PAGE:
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Old 06-16-2012, 03:50 PM
 
6,556 posts, read 10,299,114 times
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Kinda confused. I've heard it was just perfect weather. But that depends on one's definition of "perfect". Is it just dry with no wind? Or is it dry and windy? Please refrain from telling me climate information. I'm simply wondering what it feels like to the everyday person. I'm going to be living in the Valley btw. I want to know the conditions of central LA as well so I can know what type of products to buy for my skin once I get there. I've lived in a dry climate before living in Texas but my skin was almost destroyed. I know better now so I just want to take the proper precautions for this move.
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Old 06-16-2012, 04:07 PM
 
Location: Anaheim
1,960 posts, read 3,681,980 times
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Quote:
Originally Posted by allenk893 View Post
Kinda confused. I've heard it was just perfect weather. But that depends on one's definition of "perfect". Is it just dry with no wind? Or is it dry and windy? Please refrain from telling me climate information. I'm simply wondering what it feels like to the everyday person. I'm going to be living in the Valley btw. I want to know the conditions of central LA as well so I can know what type of products to buy for my skin once I get there. I've lived in a dry climate before living in Texas but my skin was almost destroyed. I know better now so I just want to take the proper precautions for this move.
allenk893,

When people speak of perfect weather here, they usually mean something that won't mess up their summer plans, such as rain or thunderstorms. California, along with the rest of the west coast, has summer-dry weather (for the northwest coast, comparatively dry as opposed to the late fall and winter weather). This is true for LA, and while it is dry here it is not as dry as, say, the eastern side of the mountain states or the great plains (same thing, basically). Due to the large amount of vegetation planted here, it actually can get humid at times, but nothing like the sticky, oppressive air of much of the rest of the nation.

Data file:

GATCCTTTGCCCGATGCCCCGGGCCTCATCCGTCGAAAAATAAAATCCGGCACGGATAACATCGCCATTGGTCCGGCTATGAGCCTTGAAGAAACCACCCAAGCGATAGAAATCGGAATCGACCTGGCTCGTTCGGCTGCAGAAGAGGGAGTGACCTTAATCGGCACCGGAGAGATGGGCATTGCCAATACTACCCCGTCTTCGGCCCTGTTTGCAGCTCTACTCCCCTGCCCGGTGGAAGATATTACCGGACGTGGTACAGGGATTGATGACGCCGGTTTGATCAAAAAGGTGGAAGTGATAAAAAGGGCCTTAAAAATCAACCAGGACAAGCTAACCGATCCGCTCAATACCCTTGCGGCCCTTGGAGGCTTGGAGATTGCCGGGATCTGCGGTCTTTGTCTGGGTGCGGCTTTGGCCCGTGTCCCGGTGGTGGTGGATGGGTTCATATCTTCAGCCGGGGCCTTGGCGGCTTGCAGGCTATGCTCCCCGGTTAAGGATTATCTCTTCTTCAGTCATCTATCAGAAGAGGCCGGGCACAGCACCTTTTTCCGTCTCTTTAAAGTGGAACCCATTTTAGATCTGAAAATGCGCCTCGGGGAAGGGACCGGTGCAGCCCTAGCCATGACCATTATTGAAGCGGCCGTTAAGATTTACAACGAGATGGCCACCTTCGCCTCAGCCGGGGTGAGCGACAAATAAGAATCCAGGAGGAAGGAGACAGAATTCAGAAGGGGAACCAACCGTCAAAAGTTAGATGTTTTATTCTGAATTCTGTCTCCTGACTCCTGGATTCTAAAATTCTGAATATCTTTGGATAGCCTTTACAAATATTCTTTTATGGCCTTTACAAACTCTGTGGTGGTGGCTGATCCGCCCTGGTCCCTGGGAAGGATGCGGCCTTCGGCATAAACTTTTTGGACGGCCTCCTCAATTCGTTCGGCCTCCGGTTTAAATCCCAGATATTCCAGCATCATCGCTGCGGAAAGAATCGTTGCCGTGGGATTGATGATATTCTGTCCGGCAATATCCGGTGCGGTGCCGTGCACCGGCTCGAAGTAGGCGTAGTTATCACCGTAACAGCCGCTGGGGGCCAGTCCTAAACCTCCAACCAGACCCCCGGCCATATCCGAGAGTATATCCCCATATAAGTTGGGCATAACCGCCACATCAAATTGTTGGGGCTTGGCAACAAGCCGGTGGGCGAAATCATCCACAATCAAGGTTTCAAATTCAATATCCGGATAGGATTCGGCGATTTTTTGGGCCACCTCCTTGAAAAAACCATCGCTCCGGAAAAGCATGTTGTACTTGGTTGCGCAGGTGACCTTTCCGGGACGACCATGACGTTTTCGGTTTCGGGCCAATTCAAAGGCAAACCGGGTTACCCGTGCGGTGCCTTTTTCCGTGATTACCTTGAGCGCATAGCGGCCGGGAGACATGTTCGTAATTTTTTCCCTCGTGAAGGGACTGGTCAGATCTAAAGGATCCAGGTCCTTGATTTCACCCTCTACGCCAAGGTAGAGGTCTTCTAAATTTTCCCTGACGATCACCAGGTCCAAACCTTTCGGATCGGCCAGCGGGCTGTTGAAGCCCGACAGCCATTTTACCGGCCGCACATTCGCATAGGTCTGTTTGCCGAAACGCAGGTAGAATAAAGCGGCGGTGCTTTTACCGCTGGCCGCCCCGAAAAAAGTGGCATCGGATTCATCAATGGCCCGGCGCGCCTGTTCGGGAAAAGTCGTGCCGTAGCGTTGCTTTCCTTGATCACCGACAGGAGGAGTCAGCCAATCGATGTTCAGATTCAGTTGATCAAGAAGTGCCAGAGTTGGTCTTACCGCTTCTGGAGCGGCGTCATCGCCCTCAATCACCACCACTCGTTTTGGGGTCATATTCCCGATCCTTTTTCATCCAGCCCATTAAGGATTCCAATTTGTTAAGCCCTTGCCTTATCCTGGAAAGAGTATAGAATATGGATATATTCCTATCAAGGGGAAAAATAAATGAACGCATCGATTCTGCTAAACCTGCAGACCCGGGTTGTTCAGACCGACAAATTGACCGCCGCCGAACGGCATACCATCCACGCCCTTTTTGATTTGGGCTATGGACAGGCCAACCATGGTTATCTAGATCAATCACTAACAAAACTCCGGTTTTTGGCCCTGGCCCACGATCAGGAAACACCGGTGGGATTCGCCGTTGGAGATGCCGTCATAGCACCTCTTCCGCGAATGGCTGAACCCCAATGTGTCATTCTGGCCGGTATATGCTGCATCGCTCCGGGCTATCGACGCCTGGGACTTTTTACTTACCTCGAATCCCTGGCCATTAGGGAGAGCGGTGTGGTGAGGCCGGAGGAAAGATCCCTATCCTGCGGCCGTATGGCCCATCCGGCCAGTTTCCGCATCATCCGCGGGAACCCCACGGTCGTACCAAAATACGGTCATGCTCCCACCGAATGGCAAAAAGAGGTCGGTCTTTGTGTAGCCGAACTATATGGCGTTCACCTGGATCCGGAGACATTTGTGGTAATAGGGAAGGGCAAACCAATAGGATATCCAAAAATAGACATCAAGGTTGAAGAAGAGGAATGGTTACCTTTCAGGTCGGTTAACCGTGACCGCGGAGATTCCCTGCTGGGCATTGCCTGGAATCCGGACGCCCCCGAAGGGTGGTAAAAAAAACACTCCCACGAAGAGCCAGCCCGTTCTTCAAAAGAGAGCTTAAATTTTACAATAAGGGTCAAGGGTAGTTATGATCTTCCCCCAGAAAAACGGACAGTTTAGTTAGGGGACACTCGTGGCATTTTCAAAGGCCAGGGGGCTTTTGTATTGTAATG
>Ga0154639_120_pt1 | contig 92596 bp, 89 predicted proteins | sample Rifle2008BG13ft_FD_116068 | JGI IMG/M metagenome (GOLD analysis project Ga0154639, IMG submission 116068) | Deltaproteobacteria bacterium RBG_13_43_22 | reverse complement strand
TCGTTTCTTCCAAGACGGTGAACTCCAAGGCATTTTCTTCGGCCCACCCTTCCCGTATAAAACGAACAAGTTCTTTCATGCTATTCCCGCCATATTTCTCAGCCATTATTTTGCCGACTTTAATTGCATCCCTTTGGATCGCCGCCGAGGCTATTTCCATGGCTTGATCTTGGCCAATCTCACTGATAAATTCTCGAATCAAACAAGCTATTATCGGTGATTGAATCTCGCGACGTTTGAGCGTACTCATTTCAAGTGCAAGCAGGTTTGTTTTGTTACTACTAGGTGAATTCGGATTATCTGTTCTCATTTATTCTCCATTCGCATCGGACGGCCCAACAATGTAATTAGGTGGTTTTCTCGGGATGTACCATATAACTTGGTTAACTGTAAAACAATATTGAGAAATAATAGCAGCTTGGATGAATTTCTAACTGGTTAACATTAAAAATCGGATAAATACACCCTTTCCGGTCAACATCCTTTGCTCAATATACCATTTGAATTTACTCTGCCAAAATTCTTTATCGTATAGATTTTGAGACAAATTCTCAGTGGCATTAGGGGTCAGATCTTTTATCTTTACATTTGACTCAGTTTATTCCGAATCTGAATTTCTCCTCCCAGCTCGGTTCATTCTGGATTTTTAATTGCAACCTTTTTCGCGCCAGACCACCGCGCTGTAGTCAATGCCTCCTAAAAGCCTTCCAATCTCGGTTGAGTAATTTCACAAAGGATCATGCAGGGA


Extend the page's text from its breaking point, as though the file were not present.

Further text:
The wind usually kicks up most in the fall months, just before the rainy season begins, and it can do a number on some people on a number of different levels.

You say you will be living in the city itself? I ask because the greater LA area encompasses a number of different climate types; Mediterranean (along the ocean and typical of the French Riviera); semiarid steppe/grassland (much more common and most typical further inland); mountainous (which could be construed in any number of different ways, based on elevation, from a general continental climate to alpine); high desert (such as Lancaster, Palmdale), which is on the other side of the mountains and usually anywhere from 2,000 feet above sea level on up and is like the mountains in that they see snowfall every year; low desert, which is WAY inland (think Palm Springs, Indio, etc.) and is below 2,000 feet (in some cases below sea level); NICE in the winter; REALLY hot in the summer.

Summer is just generally warm and not usually windy.
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Old 06-16-2012, 04:09 PM
 
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it's warm here, sunny.

10 degrees warmer in the valley.

super strong winds on occasion.

santa anas, i think they call them.

otherwise, it's just warm and sunny.
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Old 06-16-2012, 05:08 PM
 
Location: L.A./O.C.
574 posts, read 1,208,252 times
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Quote:
Originally Posted by allenk893 View Post
Kinda confused. I've heard it was just perfect weather. But that depends on one's definition of "perfect". Is it just dry with no wind? Or is it dry and windy? Please refrain from telling me climate information. I'm simply wondering what it feels like to the everyday person. I'm going to be living in the Valley btw. I want to know the conditions of central LA as well so I can know what type of products to buy for my skin once I get there. I've lived in a dry climate before living in Texas but my skin was almost destroyed. I know better now so I just want to take the proper precautions for this move.
not much humidity in California

Central LA average highs are in between 80 - 90 sometimes in summer may reach 100 but rarely, average throught the year is in the 70s

the valley is much hotter than the basin highs are about high 90s in summer, average 75 throughout the year

Central LA lows are in the 60s to high 50s as well for the valley

it tends to rain alot in december - late January throught LA Area, but all year is hot and sunny.